Envi group urges LGUs to ban firecrackers, pyrotechnic devicesPosted on
DAVAO CITY — In a bid to prevent accidental injuries, environmental pollution and COVID-19 transmission during the New Year revelry, the EcoWaste Coalition today urged local government units (LGUs) to enact and enforce ordinances banning the use of firecrackers, fireworks and other pyrotechnic devices.
“With the safety of their constituents and the environment in mind, we urge our city and municipal officials to quickly enact ordinances that will prohibit the use of firecrackers, fireworks and other pyrotechnic devices in celebrating the New Year,” said Thony Dizon, Chemical Safety Campaigner, EcoWaste Coalition.
“The adoption and implementation of such ordinances, we believe, will prevent a repeat of the bloody and dirty tradition of heralding the New Year with explosives and noxious fumes,” he added.
It is high time for the nation to put a stop to the gory headlines of children burning their skins, losing their fingers and having parts of their bodies amputated due to firecracker injuries, the EcoWaste Coalition emphasized.
“Also, the ban on firecrackers and other pyrotechnic devices that provide a few minutes of merriment with toxic consequences for humans, animals and the environment will discourage people from social crowding and avoid COVID-19 from further spreading,” he pointed out.
The group warned that staging firework displays or lighting firecrackers will make physical distancing, a basic precaution against COVID-19, extremely difficult to enforce, especially on New Year’s Eve.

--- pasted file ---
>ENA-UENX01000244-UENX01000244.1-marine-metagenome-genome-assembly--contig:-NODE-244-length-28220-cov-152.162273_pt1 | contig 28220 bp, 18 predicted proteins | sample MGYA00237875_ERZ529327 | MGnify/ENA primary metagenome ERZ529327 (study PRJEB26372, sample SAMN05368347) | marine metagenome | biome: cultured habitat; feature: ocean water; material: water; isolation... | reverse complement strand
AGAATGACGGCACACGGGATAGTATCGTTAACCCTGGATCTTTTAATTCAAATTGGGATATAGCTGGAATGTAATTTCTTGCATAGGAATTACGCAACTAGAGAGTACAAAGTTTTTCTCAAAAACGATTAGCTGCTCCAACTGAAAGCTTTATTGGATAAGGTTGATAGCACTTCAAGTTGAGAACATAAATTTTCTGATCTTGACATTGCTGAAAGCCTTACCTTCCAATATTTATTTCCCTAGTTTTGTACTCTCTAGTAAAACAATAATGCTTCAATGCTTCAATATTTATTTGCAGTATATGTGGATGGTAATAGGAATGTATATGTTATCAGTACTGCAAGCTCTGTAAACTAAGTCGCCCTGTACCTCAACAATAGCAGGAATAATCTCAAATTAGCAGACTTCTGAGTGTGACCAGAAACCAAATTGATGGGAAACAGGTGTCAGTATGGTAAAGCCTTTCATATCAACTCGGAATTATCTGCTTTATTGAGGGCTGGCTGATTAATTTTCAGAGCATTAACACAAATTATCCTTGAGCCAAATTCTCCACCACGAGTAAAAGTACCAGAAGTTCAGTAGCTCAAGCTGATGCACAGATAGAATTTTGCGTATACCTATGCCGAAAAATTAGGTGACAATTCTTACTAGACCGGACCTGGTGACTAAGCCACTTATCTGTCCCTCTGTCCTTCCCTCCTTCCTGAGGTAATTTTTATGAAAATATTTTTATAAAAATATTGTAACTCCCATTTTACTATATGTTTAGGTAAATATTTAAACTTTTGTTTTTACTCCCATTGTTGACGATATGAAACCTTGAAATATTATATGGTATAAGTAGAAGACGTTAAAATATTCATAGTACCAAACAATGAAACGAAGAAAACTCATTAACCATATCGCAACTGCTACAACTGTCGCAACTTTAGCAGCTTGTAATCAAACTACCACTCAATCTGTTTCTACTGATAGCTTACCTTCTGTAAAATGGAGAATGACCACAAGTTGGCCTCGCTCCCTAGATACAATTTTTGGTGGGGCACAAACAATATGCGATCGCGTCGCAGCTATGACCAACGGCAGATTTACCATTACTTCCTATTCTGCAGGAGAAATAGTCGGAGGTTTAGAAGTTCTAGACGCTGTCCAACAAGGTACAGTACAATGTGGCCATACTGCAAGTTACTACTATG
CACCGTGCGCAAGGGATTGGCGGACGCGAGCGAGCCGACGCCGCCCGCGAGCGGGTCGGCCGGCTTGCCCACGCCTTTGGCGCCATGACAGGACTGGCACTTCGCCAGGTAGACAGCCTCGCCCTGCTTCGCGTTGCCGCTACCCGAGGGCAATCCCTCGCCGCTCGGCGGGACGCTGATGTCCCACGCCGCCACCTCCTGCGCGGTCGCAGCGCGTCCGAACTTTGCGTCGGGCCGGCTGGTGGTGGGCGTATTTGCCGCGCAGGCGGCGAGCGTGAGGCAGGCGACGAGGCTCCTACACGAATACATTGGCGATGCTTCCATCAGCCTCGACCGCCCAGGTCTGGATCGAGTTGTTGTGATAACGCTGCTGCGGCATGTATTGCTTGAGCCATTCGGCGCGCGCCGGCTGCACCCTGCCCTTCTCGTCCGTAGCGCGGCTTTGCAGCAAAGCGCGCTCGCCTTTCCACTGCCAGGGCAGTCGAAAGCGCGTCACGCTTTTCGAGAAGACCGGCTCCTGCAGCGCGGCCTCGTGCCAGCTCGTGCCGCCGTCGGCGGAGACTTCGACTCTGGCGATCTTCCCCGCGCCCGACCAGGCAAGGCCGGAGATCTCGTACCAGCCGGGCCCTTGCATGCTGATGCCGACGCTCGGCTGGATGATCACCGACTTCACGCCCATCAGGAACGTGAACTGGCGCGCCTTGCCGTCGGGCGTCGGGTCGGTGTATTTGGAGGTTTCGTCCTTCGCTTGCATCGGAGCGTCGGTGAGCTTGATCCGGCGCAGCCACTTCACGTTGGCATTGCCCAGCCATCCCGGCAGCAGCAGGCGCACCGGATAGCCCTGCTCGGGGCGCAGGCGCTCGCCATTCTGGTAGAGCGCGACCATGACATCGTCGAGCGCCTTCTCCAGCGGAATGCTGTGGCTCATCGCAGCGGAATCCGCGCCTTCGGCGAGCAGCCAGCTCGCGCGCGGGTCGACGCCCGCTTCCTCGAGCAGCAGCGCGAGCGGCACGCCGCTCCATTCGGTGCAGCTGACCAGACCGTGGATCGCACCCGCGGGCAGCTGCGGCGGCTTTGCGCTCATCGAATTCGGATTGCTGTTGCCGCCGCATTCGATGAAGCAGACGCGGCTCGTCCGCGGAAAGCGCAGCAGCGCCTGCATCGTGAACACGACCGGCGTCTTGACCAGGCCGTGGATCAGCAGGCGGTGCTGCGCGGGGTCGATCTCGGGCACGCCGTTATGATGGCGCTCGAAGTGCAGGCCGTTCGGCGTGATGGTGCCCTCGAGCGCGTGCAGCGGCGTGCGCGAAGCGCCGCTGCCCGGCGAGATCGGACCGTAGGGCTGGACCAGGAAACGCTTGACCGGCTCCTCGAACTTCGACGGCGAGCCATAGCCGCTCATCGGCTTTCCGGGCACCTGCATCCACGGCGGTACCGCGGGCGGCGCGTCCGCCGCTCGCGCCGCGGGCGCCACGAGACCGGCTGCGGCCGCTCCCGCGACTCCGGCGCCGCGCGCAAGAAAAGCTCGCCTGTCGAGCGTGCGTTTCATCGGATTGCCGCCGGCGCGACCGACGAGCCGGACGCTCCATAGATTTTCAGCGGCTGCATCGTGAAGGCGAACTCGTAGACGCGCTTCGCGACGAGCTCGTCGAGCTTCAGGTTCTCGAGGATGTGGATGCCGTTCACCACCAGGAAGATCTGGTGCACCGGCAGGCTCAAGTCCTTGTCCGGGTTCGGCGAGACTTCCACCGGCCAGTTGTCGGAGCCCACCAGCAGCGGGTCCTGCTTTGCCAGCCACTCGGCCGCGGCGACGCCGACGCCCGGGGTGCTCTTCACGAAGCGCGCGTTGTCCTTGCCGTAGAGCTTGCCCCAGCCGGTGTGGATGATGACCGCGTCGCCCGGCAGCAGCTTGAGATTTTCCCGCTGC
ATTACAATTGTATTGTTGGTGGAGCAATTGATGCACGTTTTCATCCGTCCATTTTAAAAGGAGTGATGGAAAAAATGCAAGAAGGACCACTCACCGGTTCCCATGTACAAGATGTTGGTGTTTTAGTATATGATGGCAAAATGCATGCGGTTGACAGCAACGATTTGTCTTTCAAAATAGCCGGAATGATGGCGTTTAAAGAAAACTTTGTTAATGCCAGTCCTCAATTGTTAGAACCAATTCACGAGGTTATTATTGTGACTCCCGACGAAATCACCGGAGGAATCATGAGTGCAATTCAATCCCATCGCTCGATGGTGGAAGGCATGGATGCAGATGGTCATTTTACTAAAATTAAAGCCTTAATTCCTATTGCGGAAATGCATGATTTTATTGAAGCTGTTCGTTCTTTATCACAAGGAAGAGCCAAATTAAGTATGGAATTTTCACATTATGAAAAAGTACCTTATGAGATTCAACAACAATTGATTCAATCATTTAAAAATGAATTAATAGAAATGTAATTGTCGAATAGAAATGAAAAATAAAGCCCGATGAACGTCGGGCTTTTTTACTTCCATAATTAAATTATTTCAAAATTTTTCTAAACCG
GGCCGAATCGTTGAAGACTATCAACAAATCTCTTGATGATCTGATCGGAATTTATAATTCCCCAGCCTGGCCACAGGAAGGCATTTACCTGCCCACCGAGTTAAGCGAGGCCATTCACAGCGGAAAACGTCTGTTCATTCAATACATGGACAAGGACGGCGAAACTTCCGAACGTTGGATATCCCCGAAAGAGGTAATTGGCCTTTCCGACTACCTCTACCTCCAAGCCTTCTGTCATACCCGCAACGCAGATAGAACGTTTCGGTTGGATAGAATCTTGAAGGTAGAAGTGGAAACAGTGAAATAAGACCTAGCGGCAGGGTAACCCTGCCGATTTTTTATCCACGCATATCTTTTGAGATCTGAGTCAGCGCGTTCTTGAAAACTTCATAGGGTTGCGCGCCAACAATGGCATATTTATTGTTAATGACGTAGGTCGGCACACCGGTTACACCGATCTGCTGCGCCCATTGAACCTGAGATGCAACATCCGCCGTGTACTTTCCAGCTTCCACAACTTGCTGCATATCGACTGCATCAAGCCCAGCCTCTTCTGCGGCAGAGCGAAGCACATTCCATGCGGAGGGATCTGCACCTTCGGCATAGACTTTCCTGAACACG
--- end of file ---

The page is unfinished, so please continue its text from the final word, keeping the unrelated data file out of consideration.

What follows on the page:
The EcoWaste Coalition renewed its push for total ban on firecrackers and other pyrotechnic devices after monitoring the unlawful sale of “made in Bulacan” piccolo (P45 per box of 20 pieces) and “made in China” trompito luminoso de fuego (P10 per box of 10 pieces) in some retail stores.
“These cheap but very dangerous scratch-banger firecrackers have started resurfacing in some sari-sari stores in Metro Manila,” said Dizon who noted that piccolo is responsible for most firecracker-related injuries during the past several years.
To protect children from blast or burn injuries, the EcoWaste Coalition appealed to all barangay chairpersons to lead random inspections to rid their places of piccolo and other banned firecrackers.
Republic Act 7183, which regulate and controls the manufacture, sale, distribution and use of firecrackers and other pyrotechnic devices, penalizes violators with a fine of not less than P20,000 but not more than P30,000, or imprisonment from six months to one year, or both such fine and jail term.
For a cleaner, safer and COVID-free celebration of the New Year, the EcoWaste Coalition also urged the public to observe the following reminders:
1. Only use quality-assured Christmas lights with valid ICC stickers.
2. Go for alternative noisemakers in lieu of firecrackers and fireworks.
3. Remind children not to pick up dud firecrackers and sparklers.
4. Don’t fire guns.
5. Shun customized PVC boga guns or cannons.
6. Don’t release balloons and sky lanterns.
7. Never burn used tires.
8. Don’t burn trash.